• "Communication skills (everything from presentations to email)"
Organizational and project management
  • "Tracking projects and funds in a manner as to be accountable and transparent in your watershed/water resource management efforts"
  • "Organizational skills—juggling and prioritizing"
Facilitative leadership
  • "Being able to let others have the idea and then support them"
  • "Can lead a crew and delegate responsibilities"
  • "Facilitation skills"
  • "An ability to set attainable and measurable goals for which continued progress can be shown to stakeholders (partners, the public, board members)"
  • "Understanding the complete water resource, how it's all interconnected"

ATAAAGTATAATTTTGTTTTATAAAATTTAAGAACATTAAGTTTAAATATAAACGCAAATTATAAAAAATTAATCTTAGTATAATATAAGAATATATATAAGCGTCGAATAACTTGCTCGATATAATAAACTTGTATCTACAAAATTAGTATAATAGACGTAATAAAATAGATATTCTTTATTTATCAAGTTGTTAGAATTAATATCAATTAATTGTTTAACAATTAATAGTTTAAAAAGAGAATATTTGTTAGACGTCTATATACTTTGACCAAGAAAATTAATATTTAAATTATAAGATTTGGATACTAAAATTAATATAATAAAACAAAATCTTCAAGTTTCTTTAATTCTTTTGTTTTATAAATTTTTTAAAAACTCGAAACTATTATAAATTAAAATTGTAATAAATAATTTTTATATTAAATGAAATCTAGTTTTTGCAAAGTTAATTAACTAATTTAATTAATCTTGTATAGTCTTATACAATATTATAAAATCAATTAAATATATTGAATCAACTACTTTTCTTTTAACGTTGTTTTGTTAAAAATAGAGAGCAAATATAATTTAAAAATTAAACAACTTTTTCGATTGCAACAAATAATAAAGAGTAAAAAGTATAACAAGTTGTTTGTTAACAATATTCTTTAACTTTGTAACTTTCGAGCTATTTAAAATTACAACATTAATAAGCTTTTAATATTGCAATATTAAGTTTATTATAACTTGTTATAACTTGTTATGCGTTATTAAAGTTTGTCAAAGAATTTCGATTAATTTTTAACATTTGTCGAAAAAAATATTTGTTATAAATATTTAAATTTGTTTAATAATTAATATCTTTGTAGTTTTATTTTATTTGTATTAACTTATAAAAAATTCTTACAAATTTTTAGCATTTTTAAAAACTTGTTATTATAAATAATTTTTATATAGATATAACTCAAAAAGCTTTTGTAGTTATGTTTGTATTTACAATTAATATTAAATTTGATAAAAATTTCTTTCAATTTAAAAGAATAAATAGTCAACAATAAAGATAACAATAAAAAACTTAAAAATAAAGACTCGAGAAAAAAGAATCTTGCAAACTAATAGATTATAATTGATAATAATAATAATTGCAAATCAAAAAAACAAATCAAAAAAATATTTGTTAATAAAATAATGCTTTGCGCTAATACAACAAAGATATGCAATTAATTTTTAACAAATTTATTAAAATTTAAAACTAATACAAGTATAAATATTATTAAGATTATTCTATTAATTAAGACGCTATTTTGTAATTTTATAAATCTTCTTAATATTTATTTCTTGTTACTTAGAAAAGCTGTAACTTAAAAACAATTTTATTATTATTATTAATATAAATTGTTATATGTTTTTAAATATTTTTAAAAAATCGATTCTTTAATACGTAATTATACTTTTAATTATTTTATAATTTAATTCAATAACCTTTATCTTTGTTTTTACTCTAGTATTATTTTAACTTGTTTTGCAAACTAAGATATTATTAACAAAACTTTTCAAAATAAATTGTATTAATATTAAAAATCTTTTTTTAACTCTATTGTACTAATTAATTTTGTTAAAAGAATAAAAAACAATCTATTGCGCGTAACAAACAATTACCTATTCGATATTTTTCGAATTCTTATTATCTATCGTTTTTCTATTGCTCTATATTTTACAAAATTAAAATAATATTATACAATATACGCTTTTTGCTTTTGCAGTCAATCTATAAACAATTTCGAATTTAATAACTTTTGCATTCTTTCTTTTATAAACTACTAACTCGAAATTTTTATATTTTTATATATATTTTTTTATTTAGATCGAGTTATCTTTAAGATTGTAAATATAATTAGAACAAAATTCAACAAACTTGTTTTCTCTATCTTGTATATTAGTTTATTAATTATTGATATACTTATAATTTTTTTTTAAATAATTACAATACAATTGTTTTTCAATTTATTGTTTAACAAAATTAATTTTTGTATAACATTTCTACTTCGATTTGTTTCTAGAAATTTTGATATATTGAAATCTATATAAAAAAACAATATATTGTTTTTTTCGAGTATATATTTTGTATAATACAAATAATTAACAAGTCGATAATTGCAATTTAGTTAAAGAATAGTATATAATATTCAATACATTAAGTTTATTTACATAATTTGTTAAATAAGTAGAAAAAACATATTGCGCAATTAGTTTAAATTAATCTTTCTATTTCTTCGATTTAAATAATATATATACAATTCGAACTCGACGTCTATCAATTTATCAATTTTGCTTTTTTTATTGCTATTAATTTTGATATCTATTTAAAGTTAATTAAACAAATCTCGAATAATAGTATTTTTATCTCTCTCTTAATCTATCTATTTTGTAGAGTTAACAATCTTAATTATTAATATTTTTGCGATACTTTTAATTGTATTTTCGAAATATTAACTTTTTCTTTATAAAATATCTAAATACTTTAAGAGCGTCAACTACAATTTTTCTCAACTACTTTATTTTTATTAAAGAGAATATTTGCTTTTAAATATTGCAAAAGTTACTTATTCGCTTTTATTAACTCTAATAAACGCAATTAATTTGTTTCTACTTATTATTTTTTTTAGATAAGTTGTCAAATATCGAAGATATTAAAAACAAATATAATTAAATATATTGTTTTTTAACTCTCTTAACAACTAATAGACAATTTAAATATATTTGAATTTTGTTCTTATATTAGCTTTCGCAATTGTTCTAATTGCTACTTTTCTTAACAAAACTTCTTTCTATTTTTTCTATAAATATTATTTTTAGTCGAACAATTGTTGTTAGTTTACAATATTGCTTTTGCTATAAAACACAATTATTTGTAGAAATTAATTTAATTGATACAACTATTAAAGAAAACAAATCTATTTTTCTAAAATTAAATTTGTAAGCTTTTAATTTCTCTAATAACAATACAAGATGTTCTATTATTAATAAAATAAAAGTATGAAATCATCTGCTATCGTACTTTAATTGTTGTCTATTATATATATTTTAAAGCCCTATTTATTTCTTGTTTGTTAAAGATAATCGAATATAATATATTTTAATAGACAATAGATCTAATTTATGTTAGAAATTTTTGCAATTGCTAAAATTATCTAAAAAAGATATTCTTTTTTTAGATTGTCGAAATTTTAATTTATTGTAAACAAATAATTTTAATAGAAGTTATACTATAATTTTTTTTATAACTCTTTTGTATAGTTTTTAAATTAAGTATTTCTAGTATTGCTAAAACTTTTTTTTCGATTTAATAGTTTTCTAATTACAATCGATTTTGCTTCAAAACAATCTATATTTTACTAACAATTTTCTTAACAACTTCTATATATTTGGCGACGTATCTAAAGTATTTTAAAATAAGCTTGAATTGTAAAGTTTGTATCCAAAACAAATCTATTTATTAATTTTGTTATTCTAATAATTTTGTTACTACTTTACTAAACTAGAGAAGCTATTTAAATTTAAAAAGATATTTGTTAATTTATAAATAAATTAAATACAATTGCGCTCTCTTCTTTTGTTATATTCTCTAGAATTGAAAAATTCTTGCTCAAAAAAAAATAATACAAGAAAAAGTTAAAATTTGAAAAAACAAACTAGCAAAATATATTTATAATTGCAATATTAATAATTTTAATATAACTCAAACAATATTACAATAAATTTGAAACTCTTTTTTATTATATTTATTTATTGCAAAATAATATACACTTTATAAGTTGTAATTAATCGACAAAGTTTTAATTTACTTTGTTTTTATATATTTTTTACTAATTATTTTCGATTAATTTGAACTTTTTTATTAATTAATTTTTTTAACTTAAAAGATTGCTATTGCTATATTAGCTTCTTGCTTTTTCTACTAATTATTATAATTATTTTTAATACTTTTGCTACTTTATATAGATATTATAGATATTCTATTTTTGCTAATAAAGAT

• "The ability to think outside the box to come up with creative and new solutions or approaches when conventional solutions and approaches are not working"
  • "Understanding all sides of a problem (from the science/analysis side to the accused/problem causers side)"
  • "Understanding the watershed as a puzzle: focus on detail but never lose sight of the whole"
  • "Maintaining and keeping open strong/trusting relationships with key organizations (drain commissioner, conservation district, local interest groups)"
  • "Sharing—bringing in other expertise/collaborating with others"
  • "Inter-personal—find positive contributors and keep them involved/limited time for negative voices"
  • "Developing partnerships and professional networks"
  • "Incorporating stakeholders in decision making"

Discussion and Conclusions